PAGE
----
Asteroid Mining

Most of the time when we think of asteroids, we think of big ba-da-booms, dinosaurs, and the end of life as we know it. Ah, sweet baby jesus, we’re all gonna diiiiiiiiieeee!! And for their life-ending potential (even if the chance is really low), asteroids definitely deserve a bit of “please don’t kill us, mister” respect. But there’s more to them than meets the eye. Yeah, sure, they could kill us, but they could also make life on Earth a lot more comfortable.


Ceres -If this beauty is even 25% made of water-ice, she’d make Earth’s fresh water stores look stingy.


I’m talking, of course, about asteroid mining. Asteroid mining is exactly what it sounds like. We fly ships to space, land on asteroids, rip out their gizzards, stuff ’em in our cheeks, and scurry back to earth before they even realize that we just wanted them for their shinies. And they are filled with shinies. Sometimes in the literal sense – there are asteroids out there made out of pure metal.

Asteroid mining has appeared in science fiction for years. As early as the late 40s/ early 50s, the concept was gaining ground. Heinlein, Asimov, and Poul Anderson have all tried their hands at story lines involving it. We have known for years that asteroids would be a fantastic source of resources if we could get to them. And every year we get closer to making the transition of asteroid mining from science fiction to science fact.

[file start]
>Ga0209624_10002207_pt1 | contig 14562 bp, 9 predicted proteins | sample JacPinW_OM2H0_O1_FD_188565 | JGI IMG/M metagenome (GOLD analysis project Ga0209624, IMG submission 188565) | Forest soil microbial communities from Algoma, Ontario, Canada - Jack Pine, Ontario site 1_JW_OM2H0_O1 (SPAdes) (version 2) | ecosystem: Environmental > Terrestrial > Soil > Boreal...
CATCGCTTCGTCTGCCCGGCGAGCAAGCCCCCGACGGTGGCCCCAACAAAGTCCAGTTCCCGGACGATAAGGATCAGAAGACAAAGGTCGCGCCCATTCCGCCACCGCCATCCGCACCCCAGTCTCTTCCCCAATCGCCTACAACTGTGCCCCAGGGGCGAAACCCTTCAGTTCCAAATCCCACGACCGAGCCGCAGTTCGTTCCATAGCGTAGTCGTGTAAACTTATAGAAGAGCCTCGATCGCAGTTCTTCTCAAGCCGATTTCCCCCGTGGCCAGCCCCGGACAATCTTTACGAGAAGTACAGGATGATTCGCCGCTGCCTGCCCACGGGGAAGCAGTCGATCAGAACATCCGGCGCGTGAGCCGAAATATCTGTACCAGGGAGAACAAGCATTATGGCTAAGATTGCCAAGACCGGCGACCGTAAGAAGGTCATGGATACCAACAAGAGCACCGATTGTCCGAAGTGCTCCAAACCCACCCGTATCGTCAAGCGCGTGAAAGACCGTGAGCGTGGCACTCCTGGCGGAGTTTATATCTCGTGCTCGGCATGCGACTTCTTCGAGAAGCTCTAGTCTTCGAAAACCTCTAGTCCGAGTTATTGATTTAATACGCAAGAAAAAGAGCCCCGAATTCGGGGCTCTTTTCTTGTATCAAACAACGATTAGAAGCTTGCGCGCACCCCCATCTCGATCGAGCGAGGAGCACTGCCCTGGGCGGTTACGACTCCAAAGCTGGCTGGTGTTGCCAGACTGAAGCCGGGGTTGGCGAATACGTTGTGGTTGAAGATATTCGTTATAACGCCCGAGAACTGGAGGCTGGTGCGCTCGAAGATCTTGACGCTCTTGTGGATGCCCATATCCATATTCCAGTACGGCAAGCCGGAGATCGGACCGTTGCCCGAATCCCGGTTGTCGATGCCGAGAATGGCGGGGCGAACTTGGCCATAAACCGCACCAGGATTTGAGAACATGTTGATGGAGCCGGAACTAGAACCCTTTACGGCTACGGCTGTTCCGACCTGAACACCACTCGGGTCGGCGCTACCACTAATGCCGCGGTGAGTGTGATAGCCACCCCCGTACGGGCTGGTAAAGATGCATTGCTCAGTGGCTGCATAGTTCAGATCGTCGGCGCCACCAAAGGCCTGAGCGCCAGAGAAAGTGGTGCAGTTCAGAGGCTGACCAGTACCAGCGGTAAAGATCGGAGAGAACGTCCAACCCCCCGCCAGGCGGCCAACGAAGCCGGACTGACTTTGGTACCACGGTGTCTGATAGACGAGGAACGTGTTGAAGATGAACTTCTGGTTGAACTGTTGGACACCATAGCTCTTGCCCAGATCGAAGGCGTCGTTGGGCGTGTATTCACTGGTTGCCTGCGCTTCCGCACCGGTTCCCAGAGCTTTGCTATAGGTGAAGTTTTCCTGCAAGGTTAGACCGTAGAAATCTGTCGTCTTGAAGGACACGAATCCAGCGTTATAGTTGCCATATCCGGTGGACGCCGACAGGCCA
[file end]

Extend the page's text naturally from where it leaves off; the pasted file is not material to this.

We need it to become fact instead of fiction. Precious metals are getting more rare every day on earth. If we want to continue to get more of these metals we need to start looking outside earth. But it’s not metals, either. There is some indication that asteroids (like Ceres) may contain a sizable quantity of fresh water that’s in ice form. Given the rate at which human beings are polluting earth’s waters, this may a need rather than a want sooner than you might think.

There’s even a company that’s dedicated itself to beginning asteroid mining. Planetary Resources has worked with the US and Luxembourg regarding asteroids. In July 2015, the company launched a spacecraft to test the basic equipment and needs for asteroid mining. In November 2015, this resulted in the US passing a law that recognizing that people could claim ownership to what they mined from asteroids

I don’t know about you, but I’ll be keeping my eye on Planetary Resources and their moves in the years to come. But let’s hope this is not the first step towards some Leviathan Wakes belters getting screwed crap.



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